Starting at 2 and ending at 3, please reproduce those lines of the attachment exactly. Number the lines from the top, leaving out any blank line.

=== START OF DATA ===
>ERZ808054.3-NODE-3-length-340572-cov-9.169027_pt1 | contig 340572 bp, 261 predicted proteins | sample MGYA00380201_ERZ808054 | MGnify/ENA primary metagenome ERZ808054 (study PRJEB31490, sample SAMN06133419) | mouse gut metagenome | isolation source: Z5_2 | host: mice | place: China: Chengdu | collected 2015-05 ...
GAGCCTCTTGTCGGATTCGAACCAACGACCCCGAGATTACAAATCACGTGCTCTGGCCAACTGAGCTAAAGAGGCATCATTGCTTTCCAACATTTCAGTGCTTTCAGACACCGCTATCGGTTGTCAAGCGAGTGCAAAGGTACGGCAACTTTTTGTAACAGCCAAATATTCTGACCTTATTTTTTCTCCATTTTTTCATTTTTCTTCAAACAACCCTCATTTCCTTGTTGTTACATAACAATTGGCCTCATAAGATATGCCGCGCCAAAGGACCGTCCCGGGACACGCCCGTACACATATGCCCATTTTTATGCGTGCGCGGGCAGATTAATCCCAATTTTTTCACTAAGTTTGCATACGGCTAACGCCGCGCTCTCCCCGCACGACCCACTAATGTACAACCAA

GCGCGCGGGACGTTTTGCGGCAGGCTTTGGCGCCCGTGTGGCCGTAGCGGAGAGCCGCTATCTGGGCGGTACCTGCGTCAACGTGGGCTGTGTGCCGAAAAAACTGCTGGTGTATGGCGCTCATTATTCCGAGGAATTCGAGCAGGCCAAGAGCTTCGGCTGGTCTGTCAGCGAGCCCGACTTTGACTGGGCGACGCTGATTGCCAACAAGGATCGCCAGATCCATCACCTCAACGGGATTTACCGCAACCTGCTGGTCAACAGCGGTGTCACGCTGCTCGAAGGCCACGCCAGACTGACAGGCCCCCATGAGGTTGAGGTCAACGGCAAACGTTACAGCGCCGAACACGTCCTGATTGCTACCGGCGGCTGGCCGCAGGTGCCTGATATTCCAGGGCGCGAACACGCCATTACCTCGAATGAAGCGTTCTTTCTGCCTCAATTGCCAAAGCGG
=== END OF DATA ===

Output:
GAGCCTCTTGTCGGATTCGAACCAACGACCCCGAGATTACAAATCACGTGCTCTGGCCAACTGAGCTAAAGAGGCATCATTGCTTTCCAACATTTCAGTGCTTTCAGACACCGCTATCGGTTGTCAAGCGAGTGCAAAGGTACGGCAACTTTTTGTAACAGCCAAATATTCTGACCTTATTTTTTCTCCATTTTTTCATTTTTCTTCAAACAACCCTCATTTCCTTGTTGTTACATAACAATTGGCCTCATAAGATATGCCGCGCCAAAGGACCGTCCCGGGACACGCCCGTACACATATGCCCATTTTTATGCGTGCGCGGGCAGATTAATCCCAATTTTTTCACTAAGTTTGCATACGGCTAACGCCGCGCTCTCCCCGCACGACCCACTAATGTACAACCAA

GCGCGCGGGACGTTTTGCGGCAGGCTTTGGCGCCCGTGTGGCCGTAGCGGAGAGCCGCTATCTGGGCGGTACCTGCGTCAACGTGGGCTGTGTGCCGAAAAAACTGCTGGTGTATGGCGCTCATTATTCCGAGGAATTCGAGCAGGCCAAGAGCTTCGGCTGGTCTGTCAGCGAGCCCGACTTTGACTGGGCGACGCTGATTGCCAACAAGGATCGCCAGATCCATCACCTCAACGGGATTTACCGCAACCTGCTGGTCAACAGCGGTGTCACGCTGCTCGAAGGCCACGCCAGACTGACAGGCCCCCATGAGGTTGAGGTCAACGGCAAACGTTACAGCGCCGAACACGTCCTGATTGCTACCGGCGGCTGGCCGCAGGTGCCTGATATTCCAGGGCGCGAACACGCCATTACCTCGAATGAAGCGTTCTTTCTGCCTCAATTGCCAAAGCGG